Americans Solve Jack the Ripper Murders

Online book stores make it easy to buy eBooks, sometimes a single click will do the job. I was on Amazon looking for a novel about the life of Alice Liddell, the precocious child of Charles Dodgson’s Alice in Wonderland. I had read a NY Times review, in Fiction Chronicle, and thought that the Alice’s life might make interesting reading. Searching the Kindle book shelves for “Alice” I uncovered a totally different book—What Alice Knew, a mystery novel in which Henry James, the noted author, and his siblings William and Alice attempt to solve the infamous mystery of Jack the Ripper. This was to good to pass up, so one-click latter I was reading the opening chapter on my iPad.

William James was a renowned psychologist in America and the English detective in charge of the Ripper murders called him over to England to help build a psychological profile of the killer. Henry, the writer, and Alice, a bedridden hypochondriac and diarist, were living in London and the three James siblings form a team bent on solving the nearly hopeless murder case. The author leads the characters to a probable solution and in the course informs the reader a little about each of the three James siblings, English social norms, and the role of women in late 19th century society. Quite well done and exciting also—blood and gore, as one would expect in a Jack the Ripper investigation. This is as good a historical detective novel as I’ve read.

I was aware of Henry James from his reputation, but had never read any of his novels. I had however watched parts of the BBC TV renderings of The Wings of the Dove and The Golden Bowl. Neither of which held my interest. There was a long, well written piece on Henry and his career on Wiki, which I dutifully read to better understand the historical aspect of the mystery.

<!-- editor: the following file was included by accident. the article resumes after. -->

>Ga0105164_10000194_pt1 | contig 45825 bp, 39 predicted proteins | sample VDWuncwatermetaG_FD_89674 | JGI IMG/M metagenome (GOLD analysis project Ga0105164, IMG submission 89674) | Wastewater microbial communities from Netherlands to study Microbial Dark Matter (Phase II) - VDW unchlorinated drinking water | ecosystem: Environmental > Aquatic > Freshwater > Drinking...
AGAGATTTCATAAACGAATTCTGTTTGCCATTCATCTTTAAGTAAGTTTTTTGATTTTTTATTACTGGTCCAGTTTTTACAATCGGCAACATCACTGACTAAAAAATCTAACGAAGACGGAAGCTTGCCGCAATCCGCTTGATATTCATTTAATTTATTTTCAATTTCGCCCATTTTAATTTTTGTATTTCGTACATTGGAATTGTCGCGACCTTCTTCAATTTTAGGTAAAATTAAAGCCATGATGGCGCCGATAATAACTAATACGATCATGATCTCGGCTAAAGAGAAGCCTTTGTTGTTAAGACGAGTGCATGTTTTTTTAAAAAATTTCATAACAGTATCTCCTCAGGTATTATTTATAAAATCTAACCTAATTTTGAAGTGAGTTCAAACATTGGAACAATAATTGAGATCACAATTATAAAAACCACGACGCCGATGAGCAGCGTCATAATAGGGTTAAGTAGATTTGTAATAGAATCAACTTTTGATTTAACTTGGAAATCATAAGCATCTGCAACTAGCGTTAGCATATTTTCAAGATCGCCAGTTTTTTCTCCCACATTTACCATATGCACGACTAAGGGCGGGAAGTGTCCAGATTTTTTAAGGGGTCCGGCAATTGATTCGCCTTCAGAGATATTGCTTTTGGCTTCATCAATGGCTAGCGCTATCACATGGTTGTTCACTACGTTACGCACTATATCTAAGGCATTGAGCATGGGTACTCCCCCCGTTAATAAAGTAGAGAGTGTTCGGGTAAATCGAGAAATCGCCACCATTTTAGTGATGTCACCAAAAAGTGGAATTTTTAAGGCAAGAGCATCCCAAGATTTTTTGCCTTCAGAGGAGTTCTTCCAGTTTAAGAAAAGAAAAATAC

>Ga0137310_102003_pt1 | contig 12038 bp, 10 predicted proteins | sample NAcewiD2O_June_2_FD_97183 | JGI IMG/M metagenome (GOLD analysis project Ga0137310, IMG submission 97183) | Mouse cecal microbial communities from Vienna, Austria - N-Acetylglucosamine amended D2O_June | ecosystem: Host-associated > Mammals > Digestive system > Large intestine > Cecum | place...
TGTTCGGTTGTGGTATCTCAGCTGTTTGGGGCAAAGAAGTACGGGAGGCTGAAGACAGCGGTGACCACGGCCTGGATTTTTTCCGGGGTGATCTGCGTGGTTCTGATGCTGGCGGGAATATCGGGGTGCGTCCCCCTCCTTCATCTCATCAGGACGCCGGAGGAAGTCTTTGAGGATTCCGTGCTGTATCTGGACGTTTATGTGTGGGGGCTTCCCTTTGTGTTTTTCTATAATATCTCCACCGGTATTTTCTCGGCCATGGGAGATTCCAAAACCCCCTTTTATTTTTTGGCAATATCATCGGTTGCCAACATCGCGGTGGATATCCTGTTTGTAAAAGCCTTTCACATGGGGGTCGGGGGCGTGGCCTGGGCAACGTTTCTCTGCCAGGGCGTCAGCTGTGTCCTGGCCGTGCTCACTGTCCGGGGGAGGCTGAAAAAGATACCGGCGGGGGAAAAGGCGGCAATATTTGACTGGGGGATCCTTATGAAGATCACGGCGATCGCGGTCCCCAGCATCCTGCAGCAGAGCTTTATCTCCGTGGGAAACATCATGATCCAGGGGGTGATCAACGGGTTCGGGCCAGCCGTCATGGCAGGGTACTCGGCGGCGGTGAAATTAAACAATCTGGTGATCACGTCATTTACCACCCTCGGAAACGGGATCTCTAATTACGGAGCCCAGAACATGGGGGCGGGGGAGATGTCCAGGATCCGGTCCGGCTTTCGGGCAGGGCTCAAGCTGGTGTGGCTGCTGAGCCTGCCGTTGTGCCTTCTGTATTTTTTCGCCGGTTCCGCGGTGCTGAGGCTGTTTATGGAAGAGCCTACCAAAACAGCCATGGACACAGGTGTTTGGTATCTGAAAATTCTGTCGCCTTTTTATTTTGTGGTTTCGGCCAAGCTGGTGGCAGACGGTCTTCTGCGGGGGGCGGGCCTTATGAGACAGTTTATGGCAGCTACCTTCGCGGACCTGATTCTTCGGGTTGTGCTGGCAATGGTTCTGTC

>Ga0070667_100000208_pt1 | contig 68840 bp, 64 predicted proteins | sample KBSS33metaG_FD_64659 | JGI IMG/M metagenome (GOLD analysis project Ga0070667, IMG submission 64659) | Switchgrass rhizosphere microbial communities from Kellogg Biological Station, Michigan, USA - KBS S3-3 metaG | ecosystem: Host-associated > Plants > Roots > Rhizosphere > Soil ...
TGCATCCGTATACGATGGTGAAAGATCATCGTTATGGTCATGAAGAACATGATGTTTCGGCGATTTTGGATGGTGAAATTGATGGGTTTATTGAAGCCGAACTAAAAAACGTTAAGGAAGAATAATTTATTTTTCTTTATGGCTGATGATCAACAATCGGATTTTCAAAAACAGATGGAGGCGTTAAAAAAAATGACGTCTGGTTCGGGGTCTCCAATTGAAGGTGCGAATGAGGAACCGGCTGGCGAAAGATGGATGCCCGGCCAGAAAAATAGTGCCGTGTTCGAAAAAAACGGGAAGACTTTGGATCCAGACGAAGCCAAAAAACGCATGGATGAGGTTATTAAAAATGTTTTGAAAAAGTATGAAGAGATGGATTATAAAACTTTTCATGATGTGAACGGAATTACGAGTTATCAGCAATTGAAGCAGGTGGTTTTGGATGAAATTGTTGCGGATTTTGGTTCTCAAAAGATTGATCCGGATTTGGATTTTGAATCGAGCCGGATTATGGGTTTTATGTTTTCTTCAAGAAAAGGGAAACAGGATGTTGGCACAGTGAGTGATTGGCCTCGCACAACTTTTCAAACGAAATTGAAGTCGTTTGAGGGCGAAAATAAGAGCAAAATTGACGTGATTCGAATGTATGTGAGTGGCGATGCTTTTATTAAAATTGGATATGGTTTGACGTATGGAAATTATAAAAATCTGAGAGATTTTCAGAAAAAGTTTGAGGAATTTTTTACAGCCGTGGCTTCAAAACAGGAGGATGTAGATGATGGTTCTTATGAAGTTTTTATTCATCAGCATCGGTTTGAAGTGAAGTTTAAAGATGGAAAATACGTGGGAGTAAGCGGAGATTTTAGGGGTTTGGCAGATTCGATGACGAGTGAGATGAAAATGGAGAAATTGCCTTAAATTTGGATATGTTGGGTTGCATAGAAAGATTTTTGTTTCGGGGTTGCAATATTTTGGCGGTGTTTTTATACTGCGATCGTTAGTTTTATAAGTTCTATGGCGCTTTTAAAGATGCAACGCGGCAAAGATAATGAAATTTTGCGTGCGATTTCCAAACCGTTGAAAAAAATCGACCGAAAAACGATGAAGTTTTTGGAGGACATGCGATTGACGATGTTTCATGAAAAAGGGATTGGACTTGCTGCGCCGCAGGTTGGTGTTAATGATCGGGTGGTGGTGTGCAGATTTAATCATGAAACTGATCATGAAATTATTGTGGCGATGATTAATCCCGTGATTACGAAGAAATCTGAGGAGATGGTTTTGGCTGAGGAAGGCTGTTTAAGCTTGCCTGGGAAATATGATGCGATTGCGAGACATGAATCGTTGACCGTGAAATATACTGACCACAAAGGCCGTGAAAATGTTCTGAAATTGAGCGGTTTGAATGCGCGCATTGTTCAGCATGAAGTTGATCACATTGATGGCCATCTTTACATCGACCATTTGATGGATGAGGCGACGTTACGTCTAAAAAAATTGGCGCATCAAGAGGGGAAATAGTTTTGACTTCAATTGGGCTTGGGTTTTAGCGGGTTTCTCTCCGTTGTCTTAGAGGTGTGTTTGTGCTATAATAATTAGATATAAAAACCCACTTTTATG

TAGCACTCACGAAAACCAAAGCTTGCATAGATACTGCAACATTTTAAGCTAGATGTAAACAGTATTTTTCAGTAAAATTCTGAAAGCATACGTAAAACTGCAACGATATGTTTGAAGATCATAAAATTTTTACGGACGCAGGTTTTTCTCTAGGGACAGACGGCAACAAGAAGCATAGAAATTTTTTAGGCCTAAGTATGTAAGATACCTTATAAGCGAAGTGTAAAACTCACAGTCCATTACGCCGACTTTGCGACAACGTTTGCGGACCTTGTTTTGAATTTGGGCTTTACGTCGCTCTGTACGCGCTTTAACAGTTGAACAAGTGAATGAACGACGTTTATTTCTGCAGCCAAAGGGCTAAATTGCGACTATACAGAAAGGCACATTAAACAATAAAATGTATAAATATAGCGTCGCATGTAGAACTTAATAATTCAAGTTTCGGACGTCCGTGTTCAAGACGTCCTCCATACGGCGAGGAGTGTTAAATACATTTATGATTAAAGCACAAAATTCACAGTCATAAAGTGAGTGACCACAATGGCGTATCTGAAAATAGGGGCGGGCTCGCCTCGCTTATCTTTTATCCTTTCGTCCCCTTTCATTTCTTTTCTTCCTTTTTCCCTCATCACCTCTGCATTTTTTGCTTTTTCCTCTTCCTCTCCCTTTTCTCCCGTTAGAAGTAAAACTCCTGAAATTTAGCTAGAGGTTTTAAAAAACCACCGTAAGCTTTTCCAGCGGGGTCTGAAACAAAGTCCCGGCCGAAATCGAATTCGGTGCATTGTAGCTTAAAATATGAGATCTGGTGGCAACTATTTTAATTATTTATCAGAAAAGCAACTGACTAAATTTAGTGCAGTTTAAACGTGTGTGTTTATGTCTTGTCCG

Many of Henry James’ novels are available on the web for free download; I downloaded The Ambassadors, which James claimed was his best work, from Google Books. The Google copy was a very poor scan from a much-underlined edition in the Harvard Library. It was interesting to look at the student’s scribbles, but hard to read. I discarded this free book and downloaded a really nicely done 1909 edition from Project Gutenberg. (This edition even had the prefaces and a table of contents, nice work, Gutenberg.)

The Ambassadors eBook was created from the 1909 print edition which was in two volumes, each with 6 books of 1-3 chapters. The chapters were originally published as a serial.  The chapters made for convenient reading on the iPad, but the story progressed too slowly for my tastes. James wrote with a good deal of atmosphere and his characters agonized over every decision. I read Volume I and stopped. Enough! Another DNF, Did not Finish, in my library.

Reading The Ambassadors, although unfinished, did increase my appreciation of Henry James—he writes wonderfully evocative and atmospheric prose, but the pace is leisurely at least when compared to detective stories. For now, I’ll stick to the Detective genre.

Carto
Day 17: What Alice Knew: A Most Curious Tale of Henry James and Jack the Ripper (Paula Marantz Cohen) (2010).
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About carto

Retired software engineer who grew up in Montana, went to Montana State College in Bozeman, and moved to California to work at Stanford Research Institute (SRI). Carto's Library is about books I've read and liked; Carto's Logbook is about photography, travel and adventure. Mt. Maurice Times is tall tales mostly biographical.
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